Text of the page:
Universities have many roles, and they play them simultaneously in a complex and interwoven existence with students, academics, communities and each other. Today we publish an essay collection with Shakespeare Martineau which untangles strands from this web of connections to help understand better how these roles manifest.
This has been an enjoyable project, and one which has challenged our authors – all from the world of UK higher education – to think in different ways about the changing roles that universities play today. The results are impressive, showing both breadth and depth in expertise as well as insight into the questions at hand.
Given the number and range of activity that universities undertake, we have been necessarily selective in our choices about what to explore. We could have included the university as peacemaker or as employer. Our selection is, therefore, representative and not comprehensive. Our aim is to further explore the knotty question of ‘what is a university for?’. And this is a relevant and timely question: the massification of education, the transition – as has happened in other areas of the public, or quasi-public sector – to a market-driven system, and the challenges of global competition have all challenged individual institutions to reflect on their own positions.
In the midst of major policy change for the UK’s universities, through regulation, funding and the impact of external forces, it is important to take the opportunity to stand back and see higher education in a different way. The anxiety around current changes, not least the fundamental shift in the relationship between universities in England and the role of the government and its regulators, makes it even harder to ask the bigger questions. But we cannot allow the turbulent external environment to completely dominate our thinking: universities will outlast the current round of reforms by hundreds if not thousands of years and so we must always be thinking one step ahead of policy today.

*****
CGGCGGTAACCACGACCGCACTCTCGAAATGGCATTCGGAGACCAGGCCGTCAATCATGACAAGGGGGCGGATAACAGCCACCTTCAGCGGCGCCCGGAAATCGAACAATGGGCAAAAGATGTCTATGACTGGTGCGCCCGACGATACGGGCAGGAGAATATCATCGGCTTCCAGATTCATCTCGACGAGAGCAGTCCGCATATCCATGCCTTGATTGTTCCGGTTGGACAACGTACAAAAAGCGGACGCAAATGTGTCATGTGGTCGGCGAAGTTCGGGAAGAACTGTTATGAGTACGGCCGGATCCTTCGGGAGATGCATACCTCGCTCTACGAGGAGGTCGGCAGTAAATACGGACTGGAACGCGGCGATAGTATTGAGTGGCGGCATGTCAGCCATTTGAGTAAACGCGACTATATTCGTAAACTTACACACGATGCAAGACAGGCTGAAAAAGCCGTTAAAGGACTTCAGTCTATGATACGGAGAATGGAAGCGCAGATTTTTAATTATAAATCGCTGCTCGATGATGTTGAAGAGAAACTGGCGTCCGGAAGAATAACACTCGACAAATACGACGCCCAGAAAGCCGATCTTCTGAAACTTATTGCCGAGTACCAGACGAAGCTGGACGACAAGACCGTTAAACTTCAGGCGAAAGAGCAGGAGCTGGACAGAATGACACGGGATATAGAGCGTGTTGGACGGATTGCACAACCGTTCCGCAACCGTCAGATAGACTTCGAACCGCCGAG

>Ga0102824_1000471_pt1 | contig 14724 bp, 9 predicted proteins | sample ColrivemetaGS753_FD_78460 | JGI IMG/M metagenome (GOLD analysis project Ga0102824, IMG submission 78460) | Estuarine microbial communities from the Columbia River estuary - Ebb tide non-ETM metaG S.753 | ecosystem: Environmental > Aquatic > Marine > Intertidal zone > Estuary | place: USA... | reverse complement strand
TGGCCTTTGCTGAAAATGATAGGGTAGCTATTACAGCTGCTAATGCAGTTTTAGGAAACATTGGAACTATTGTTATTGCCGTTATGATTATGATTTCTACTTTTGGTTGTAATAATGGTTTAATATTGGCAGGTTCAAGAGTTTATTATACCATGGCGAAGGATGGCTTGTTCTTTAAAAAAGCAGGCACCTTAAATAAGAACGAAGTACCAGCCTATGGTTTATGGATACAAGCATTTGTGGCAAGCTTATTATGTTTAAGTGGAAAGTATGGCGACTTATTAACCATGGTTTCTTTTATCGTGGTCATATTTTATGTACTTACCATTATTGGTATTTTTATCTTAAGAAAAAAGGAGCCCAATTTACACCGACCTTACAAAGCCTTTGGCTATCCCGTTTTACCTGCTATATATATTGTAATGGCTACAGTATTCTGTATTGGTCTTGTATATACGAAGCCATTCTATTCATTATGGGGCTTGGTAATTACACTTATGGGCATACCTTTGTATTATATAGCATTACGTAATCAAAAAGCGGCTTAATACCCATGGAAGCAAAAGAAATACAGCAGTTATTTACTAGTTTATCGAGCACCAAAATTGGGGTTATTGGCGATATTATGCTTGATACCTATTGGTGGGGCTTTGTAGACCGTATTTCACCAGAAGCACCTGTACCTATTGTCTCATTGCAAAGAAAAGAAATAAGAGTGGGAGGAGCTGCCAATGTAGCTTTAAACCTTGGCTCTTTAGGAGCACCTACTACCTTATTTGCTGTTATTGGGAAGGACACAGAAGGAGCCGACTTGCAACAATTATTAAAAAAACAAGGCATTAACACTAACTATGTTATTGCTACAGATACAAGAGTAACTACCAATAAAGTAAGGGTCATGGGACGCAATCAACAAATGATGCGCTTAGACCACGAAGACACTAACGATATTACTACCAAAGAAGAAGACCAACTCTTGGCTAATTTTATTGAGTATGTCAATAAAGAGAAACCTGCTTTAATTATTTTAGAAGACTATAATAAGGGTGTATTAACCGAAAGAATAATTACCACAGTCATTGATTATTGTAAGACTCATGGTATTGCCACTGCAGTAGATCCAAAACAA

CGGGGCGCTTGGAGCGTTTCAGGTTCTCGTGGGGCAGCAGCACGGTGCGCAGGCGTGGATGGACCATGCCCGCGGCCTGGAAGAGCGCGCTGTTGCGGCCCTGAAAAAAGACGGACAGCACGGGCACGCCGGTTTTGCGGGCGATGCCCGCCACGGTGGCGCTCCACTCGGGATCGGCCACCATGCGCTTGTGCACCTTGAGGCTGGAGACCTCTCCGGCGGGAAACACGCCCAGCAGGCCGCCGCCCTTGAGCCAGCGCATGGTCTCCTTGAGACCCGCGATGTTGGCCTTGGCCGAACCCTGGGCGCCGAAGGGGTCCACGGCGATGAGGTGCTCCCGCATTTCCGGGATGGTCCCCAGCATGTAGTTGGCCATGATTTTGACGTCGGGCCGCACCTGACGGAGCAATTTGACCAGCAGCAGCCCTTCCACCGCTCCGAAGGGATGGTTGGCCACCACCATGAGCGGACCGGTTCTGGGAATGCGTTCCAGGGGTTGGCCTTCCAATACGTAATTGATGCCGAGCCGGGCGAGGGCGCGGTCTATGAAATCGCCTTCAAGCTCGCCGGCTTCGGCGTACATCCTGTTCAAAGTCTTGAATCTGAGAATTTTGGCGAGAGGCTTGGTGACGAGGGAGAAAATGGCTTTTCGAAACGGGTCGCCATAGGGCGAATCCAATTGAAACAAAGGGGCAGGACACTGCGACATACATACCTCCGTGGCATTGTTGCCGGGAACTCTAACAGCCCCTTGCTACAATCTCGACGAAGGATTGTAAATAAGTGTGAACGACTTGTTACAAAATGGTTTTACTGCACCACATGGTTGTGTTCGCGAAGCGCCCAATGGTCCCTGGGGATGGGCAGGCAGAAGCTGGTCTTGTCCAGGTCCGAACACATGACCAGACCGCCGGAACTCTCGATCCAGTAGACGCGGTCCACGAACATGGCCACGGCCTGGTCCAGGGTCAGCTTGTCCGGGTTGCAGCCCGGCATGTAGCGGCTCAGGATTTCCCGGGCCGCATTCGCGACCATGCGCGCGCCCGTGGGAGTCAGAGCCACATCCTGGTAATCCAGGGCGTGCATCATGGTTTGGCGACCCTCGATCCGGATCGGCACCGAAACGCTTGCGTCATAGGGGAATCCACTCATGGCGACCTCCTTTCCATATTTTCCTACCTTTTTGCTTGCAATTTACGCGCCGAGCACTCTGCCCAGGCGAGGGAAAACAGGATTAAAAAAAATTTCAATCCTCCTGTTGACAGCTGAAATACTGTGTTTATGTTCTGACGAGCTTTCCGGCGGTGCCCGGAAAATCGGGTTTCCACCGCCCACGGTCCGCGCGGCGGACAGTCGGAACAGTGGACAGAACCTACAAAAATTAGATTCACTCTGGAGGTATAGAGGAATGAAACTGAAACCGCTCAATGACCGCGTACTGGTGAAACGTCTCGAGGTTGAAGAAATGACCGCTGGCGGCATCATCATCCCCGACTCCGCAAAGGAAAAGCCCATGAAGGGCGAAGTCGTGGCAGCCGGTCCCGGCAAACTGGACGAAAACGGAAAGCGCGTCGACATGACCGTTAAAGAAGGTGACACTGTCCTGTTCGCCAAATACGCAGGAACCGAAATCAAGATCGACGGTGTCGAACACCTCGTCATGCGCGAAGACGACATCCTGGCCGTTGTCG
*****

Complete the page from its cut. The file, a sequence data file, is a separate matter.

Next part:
Wonkhe is the home of people, politics and policy in higher education. This collection reflects these themes and the intersections between them. We attempt to identify and share themes which cut across individual institutions through our blogs, email briefings, social media, events, training and consultancy. We believe that in an increasingly divided HE system, there is more need than ever for champions to celebrate the creativity, diversity and sophistication of universities.
As non-partisan enthusiasts for the success of UK universities, we have been delighted to work with Shakespeare Martineau who share our ambition to shape the HE debate. Shakespeare Martineau has been advising education clients for well over a century, and with a longstanding involvement and commitment to the sector is committed to creating a positive difference in higher education.
We are grateful to our contributors, and to the teams at Wonkhe and Shakespeare Martineau who have brought this essay collection to the point of publication.
Mark Leach, Wonkhe
Smita Jamdar, Shakespeare Martineau